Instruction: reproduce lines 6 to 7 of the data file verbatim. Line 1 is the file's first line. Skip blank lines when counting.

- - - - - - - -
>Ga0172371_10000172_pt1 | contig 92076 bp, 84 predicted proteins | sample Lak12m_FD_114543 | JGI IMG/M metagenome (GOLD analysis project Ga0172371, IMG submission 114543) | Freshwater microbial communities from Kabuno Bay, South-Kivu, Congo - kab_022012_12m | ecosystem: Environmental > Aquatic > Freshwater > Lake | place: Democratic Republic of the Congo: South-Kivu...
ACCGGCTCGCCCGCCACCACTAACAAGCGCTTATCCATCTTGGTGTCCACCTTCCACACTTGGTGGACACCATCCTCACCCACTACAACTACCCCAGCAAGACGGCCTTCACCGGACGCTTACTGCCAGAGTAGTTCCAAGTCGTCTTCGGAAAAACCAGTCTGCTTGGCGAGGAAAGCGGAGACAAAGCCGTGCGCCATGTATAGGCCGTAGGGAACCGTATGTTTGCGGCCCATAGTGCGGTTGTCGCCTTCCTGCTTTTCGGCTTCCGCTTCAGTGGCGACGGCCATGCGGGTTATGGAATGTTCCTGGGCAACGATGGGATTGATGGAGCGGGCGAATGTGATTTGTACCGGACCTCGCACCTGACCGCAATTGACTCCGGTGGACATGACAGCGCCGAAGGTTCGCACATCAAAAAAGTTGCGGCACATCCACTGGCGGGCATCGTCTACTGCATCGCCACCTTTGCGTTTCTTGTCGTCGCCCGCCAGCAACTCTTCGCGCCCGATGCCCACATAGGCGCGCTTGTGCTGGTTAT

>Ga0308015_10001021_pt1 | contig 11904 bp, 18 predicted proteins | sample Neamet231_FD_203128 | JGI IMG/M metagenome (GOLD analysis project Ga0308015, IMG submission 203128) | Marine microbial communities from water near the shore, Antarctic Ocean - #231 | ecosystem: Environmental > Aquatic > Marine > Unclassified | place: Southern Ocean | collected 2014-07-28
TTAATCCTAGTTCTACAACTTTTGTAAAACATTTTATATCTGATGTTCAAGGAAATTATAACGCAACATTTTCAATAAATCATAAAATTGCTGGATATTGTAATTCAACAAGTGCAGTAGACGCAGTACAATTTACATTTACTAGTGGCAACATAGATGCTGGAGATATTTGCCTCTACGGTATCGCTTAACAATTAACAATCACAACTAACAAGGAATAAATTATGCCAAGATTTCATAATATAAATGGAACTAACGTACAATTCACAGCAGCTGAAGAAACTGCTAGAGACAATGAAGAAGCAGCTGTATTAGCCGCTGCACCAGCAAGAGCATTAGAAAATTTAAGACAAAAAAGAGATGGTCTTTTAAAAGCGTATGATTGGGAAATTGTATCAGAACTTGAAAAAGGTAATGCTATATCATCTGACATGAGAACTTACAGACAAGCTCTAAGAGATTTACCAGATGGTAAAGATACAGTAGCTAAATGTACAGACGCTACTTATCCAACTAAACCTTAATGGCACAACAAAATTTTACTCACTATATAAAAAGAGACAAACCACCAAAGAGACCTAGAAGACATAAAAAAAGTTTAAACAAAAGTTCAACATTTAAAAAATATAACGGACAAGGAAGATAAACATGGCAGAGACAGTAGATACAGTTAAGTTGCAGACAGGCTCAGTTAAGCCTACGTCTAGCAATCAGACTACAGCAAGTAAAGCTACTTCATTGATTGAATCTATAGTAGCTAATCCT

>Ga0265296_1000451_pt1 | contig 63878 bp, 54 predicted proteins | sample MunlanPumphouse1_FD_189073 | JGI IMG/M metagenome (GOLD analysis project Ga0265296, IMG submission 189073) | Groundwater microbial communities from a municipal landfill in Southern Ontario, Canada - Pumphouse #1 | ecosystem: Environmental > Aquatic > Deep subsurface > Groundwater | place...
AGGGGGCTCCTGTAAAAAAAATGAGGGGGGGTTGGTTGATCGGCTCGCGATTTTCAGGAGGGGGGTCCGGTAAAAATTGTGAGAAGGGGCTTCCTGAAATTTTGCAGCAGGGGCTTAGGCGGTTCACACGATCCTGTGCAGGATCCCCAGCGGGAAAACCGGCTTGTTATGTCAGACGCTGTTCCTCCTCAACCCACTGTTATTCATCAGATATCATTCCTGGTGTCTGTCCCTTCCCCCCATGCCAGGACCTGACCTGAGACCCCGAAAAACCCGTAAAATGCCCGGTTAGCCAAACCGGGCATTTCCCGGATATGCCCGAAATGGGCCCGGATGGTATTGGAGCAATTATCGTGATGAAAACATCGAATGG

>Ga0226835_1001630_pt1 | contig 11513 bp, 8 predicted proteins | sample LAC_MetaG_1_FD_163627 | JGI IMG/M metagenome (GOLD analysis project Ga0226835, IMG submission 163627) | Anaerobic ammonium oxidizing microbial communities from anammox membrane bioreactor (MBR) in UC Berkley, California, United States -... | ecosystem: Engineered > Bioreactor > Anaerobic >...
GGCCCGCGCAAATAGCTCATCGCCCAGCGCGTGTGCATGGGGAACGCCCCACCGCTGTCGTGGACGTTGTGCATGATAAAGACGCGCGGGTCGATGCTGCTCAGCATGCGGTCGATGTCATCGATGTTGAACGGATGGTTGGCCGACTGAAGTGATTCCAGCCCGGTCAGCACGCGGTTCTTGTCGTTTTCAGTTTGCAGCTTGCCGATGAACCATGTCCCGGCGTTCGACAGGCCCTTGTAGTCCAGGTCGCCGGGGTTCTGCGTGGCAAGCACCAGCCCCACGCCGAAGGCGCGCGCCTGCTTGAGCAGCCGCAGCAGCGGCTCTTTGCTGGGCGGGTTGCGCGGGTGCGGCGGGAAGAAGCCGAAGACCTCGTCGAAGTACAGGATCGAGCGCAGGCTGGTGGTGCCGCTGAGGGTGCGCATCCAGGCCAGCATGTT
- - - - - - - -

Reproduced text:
AGGGGGCTCCTGTAAAAAAAATGAGGGGGGGTTGGTTGATCGGCTCGCGATTTTCAGGAGGGGGGTCCGGTAAAAATTGTGAGAAGGGGCTTCCTGAAATTTTGCAGCAGGGGCTTAGGCGGTTCACACGATCCTGTGCAGGATCCCCAGCGGGAAAACCGGCTTGTTATGTCAGACGCTGTTCCTCCTCAACCCACTGTTATTCATCAGATATCATTCCTGGTGTCTGTCCCTTCCCCCCATGCCAGGACCTGACCTGAGACCCCGAAAAACCCGTAAAATGCCCGGTTAGCCAAACCGGGCATTTCCCGGATATGCCCGAAATGGGCCCGGATGGTATTGGAGCAATTATCGTGATGAAAACATCGAATGG

>Ga0226835_1001630_pt1 | contig 11513 bp, 8 predicted proteins | sample LAC_MetaG_1_FD_163627 | JGI IMG/M metagenome (GOLD analysis project Ga0226835, IMG submission 163627) | Anaerobic ammonium oxidizing microbial communities from anammox membrane bioreactor (MBR) in UC Berkley, California, United States -... | ecosystem: Engineered > Bioreactor > Anaerobic >...